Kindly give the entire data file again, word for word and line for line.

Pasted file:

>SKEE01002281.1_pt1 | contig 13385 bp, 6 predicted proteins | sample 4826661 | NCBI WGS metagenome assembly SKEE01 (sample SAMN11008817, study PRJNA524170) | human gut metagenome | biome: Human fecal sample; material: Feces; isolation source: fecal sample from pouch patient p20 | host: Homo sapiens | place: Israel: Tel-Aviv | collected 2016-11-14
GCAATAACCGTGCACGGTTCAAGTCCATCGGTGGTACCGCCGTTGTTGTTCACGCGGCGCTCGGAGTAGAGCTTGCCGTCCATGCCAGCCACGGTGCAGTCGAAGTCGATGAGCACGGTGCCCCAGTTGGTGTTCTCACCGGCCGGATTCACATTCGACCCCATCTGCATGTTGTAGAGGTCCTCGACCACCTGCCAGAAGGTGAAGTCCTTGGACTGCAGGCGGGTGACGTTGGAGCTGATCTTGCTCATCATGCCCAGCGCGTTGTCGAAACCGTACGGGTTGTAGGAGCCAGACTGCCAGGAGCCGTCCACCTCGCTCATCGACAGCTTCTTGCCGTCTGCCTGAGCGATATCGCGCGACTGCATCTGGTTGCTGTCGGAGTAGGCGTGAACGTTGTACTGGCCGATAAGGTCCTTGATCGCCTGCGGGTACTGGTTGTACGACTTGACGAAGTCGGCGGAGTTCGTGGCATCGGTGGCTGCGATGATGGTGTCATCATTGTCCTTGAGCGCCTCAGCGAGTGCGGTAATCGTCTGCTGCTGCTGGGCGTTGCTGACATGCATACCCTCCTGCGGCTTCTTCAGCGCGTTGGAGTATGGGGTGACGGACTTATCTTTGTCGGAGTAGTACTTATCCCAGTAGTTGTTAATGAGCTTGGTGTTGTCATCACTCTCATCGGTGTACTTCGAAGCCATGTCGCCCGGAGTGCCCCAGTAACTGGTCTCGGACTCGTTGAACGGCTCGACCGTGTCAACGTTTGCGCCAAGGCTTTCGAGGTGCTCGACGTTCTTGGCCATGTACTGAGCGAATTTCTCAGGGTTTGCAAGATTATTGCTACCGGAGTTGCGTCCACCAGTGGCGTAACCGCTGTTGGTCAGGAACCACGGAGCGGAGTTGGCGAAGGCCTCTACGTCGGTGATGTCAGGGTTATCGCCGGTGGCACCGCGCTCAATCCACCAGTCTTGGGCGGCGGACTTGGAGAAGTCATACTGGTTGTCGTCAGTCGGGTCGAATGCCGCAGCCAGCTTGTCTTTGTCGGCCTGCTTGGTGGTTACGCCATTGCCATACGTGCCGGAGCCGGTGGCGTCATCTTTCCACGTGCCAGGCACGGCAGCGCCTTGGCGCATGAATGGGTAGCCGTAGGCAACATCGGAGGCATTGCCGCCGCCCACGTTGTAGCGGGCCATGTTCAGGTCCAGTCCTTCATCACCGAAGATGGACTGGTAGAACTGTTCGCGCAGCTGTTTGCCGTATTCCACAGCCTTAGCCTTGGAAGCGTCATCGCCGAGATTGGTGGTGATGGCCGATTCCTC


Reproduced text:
>SKEE01002281.1_pt1 | contig 13385 bp, 6 predicted proteins | sample 4826661 | NCBI WGS metagenome assembly SKEE01 (sample SAMN11008817, study PRJNA524170) | human gut metagenome | biome: Human fecal sample; material: Feces; isolation source: fecal sample from pouch patient p20 | host: Homo sapiens | place: Israel: Tel-Aviv | collected 2016-11-14
GCAATAACCGTGCACGGTTCAAGTCCATCGGTGGTACCGCCGTTGTTGTTCACGCGGCGCTCGGAGTAGAGCTTGCCGTCCATGCCAGCCACGGTGCAGTCGAAGTCGATGAGCACGGTGCCCCAGTTGGTGTTCTCACCGGCCGGATTCACATTCGACCCCATCTGCATGTTGTAGAGGTCCTCGACCACCTGCCAGAAGGTGAAGTCCTTGGACTGCAGGCGGGTGACGTTGGAGCTGATCTTGCTCATCATGCCCAGCGCGTTGTCGAAACCGTACGGGTTGTAGGAGCCAGACTGCCAGGAGCCGTCCACCTCGCTCATCGACAGCTTCTTGCCGTCTGCCTGAGCGATATCGCGCGACTGCATCTGGTTGCTGTCGGAGTAGGCGTGAACGTTGTACTGGCCGATAAGGTCCTTGATCGCCTGCGGGTACTGGTTGTACGACTTGACGAAGTCGGCGGAGTTCGTGGCATCGGTGGCTGCGATGATGGTGTCATCATTGTCCTTGAGCGCCTCAGCGAGTGCGGTAATCGTCTGCTGCTGCTGGGCGTTGCTGACATGCATACCCTCCTGCGGCTTCTTCAGCGCGTTGGAGTATGGGGTGACGGACTTATCTTTGTCGGAGTAGTACTTATCCCAGTAGTTGTTAATGAGCTTGGTGTTGTCATCACTCTCATCGGTGTACTTCGAAGCCATGTCGCCCGGAGTGCCCCAGTAACTGGTCTCGGACTCGTTGAACGGCTCGACCGTGTCAACGTTTGCGCCAAGGCTTTCGAGGTGCTCGACGTTCTTGGCCATGTACTGAGCGAATTTCTCAGGGTTTGCAAGATTATTGCTACCGGAGTTGCGTCCACCAGTGGCGTAACCGCTGTTGGTCAGGAACCACGGAGCGGAGTTGGCGAAGGCCTCTACGTCGGTGATGTCAGGGTTATCGCCGGTGGCACCGCGCTCAATCCACCAGTCTTGGGCGGCGGACTTGGAGAAGTCATACTGGTTGTCGTCAGTCGGGTCGAATGCCGCAGCCAGCTTGTCTTTGTCGGCCTGCTTGGTGGTTACGCCATTGCCATACGTGCCGGAGCCGGTGGCGTCATCTTTCCACGTGCCAGGCACGGCAGCGCCTTGGCGCATGAATGGGTAGCCGTAGGCAACATCGGAGGCATTGCCGCCGCCCACGTTGTAGCGGGCCATGTTCAGGTCCAGTCCTTCATCACCGAAGATGGACTGGTAGAACTGTTCGCGCAGCTGTTTGCCGTATTCCACAGCCTTAGCCTTGGAAGCGTCATCGCCGAGATTGGTGGTGATGGCCGATTCCTC